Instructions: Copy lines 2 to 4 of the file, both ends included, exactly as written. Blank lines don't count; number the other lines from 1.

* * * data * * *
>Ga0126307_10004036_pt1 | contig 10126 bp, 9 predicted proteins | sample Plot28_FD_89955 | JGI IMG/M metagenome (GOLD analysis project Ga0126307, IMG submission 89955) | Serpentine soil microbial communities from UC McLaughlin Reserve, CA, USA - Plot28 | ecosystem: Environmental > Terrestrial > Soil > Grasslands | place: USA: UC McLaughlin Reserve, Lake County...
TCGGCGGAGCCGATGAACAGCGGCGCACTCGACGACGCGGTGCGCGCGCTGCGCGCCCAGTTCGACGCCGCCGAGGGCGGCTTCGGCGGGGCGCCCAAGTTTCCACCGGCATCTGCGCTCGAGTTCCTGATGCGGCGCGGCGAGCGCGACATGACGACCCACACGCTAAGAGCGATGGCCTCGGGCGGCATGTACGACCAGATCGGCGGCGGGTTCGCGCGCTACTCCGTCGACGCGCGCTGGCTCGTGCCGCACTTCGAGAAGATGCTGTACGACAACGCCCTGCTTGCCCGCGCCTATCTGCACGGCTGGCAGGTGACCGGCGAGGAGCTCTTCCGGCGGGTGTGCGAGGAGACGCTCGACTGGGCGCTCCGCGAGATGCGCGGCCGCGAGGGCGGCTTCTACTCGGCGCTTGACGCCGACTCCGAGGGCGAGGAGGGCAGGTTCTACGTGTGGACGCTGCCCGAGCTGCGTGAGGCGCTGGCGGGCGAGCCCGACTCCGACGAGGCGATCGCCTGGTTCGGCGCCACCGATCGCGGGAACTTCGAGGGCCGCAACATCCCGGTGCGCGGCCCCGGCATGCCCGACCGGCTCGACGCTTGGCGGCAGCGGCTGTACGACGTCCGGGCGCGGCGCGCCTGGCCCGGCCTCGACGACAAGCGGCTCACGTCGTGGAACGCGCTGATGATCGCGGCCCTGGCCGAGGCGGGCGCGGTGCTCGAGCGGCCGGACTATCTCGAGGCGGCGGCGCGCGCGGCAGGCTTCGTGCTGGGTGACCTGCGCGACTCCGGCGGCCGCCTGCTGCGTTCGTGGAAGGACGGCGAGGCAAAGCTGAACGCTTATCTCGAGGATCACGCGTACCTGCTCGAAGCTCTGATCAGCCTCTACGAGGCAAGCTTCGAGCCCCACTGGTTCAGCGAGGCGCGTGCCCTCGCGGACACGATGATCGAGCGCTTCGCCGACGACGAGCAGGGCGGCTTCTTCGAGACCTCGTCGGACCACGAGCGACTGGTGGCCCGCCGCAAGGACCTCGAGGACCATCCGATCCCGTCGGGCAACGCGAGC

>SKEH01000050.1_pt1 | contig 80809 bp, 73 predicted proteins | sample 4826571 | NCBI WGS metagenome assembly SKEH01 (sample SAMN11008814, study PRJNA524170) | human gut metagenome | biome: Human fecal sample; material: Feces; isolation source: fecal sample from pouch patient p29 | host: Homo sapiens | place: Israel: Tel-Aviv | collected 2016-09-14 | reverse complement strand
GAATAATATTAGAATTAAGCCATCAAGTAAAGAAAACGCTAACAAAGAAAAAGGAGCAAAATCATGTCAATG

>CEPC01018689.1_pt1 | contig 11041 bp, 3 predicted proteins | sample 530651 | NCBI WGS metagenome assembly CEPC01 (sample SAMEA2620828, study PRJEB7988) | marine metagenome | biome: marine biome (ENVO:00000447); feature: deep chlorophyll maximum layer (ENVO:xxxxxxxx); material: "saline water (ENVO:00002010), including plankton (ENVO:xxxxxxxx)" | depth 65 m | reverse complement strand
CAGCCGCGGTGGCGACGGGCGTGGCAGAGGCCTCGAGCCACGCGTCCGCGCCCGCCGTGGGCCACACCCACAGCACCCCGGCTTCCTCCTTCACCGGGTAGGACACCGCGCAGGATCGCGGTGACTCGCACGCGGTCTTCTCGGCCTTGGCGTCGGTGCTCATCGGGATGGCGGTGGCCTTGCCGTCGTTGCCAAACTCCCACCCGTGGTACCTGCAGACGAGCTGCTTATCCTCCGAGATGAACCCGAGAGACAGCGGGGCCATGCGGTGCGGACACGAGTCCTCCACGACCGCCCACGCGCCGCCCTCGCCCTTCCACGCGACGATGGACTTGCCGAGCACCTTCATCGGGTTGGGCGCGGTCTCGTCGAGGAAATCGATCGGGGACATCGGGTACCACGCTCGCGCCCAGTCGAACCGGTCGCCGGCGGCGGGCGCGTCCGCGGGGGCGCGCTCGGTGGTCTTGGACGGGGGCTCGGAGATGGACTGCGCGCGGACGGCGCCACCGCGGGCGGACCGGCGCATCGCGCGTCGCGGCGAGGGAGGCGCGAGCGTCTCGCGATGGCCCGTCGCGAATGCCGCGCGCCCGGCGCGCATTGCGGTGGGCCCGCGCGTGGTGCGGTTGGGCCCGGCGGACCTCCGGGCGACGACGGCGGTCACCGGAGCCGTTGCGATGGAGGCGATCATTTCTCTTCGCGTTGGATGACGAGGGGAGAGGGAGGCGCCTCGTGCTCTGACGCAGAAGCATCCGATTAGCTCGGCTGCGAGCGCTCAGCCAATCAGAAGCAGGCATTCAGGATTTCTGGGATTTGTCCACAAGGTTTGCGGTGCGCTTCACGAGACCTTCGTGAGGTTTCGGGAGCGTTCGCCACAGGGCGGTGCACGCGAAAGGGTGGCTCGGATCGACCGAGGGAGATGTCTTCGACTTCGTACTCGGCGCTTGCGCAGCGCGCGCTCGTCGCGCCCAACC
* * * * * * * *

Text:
TCGGCGGAGCCGATGAACAGCGGCGCACTCGACGACGCGGTGCGCGCGCTGCGCGCCCAGTTCGACGCCGCCGAGGGCGGCTTCGGCGGGGCGCCCAAGTTTCCACCGGCATCTGCGCTCGAGTTCCTGATGCGGCGCGGCGAGCGCGACATGACGACCCACACGCTAAGAGCGATGGCCTCGGGCGGCATGTACGACCAGATCGGCGGCGGGTTCGCGCGCTACTCCGTCGACGCGCGCTGGCTCGTGCCGCACTTCGAGAAGATGCTGTACGACAACGCCCTGCTTGCCCGCGCCTATCTGCACGGCTGGCAGGTGACCGGCGAGGAGCTCTTCCGGCGGGTGTGCGAGGAGACGCTCGACTGGGCGCTCCGCGAGATGCGCGGCCGCGAGGGCGGCTTCTACTCGGCGCTTGACGCCGACTCCGAGGGCGAGGAGGGCAGGTTCTACGTGTGGACGCTGCCCGAGCTGCGTGAGGCGCTGGCGGGCGAGCCCGACTCCGACGAGGCGATCGCCTGGTTCGGCGCCACCGATCGCGGGAACTTCGAGGGCCGCAACATCCCGGTGCGCGGCCCCGGCATGCCCGACCGGCTCGACGCTTGGCGGCAGCGGCTGTACGACGTCCGGGCGCGGCGCGCCTGGCCCGGCCTCGACGACAAGCGGCTCACGTCGTGGAACGCGCTGATGATCGCGGCCCTGGCCGAGGCGGGCGCGGTGCTCGAGCGGCCGGACTATCTCGAGGCGGCGGCGCGCGCGGCAGGCTTCGTGCTGGGTGACCTGCGCGACTCCGGCGGCCGCCTGCTGCGTTCGTGGAAGGACGGCGAGGCAAAGCTGAACGCTTATCTCGAGGATCACGCGTACCTGCTCGAAGCTCTGATCAGCCTCTACGAGGCAAGCTTCGAGCCCCACTGGTTCAGCGAGGCGCGTGCCCTCGCGGACACGATGATCGAGCGCTTCGCCGACGACGAGCAGGGCGGCTTCTTCGAGACCTCGTCGGACCACGAGCGACTGGTGGCCCGCCGCAAGGACCTCGAGGACCATCCGATCCCGTCGGGCAACGCGAGC

>SKEH01000050.1_pt1 | contig 80809 bp, 73 predicted proteins | sample 4826571 | NCBI WGS metagenome assembly SKEH01 (sample SAMN11008814, study PRJNA524170) | human gut metagenome | biome: Human fecal sample; material: Feces; isolation source: fecal sample from pouch patient p29 | host: Homo sapiens | place: Israel: Tel-Aviv | collected 2016-09-14 | reverse complement strand
GAATAATATTAGAATTAAGCCATCAAGTAAAGAAAACGCTAACAAAGAAAAAGGAGCAAAATCATGTCAATG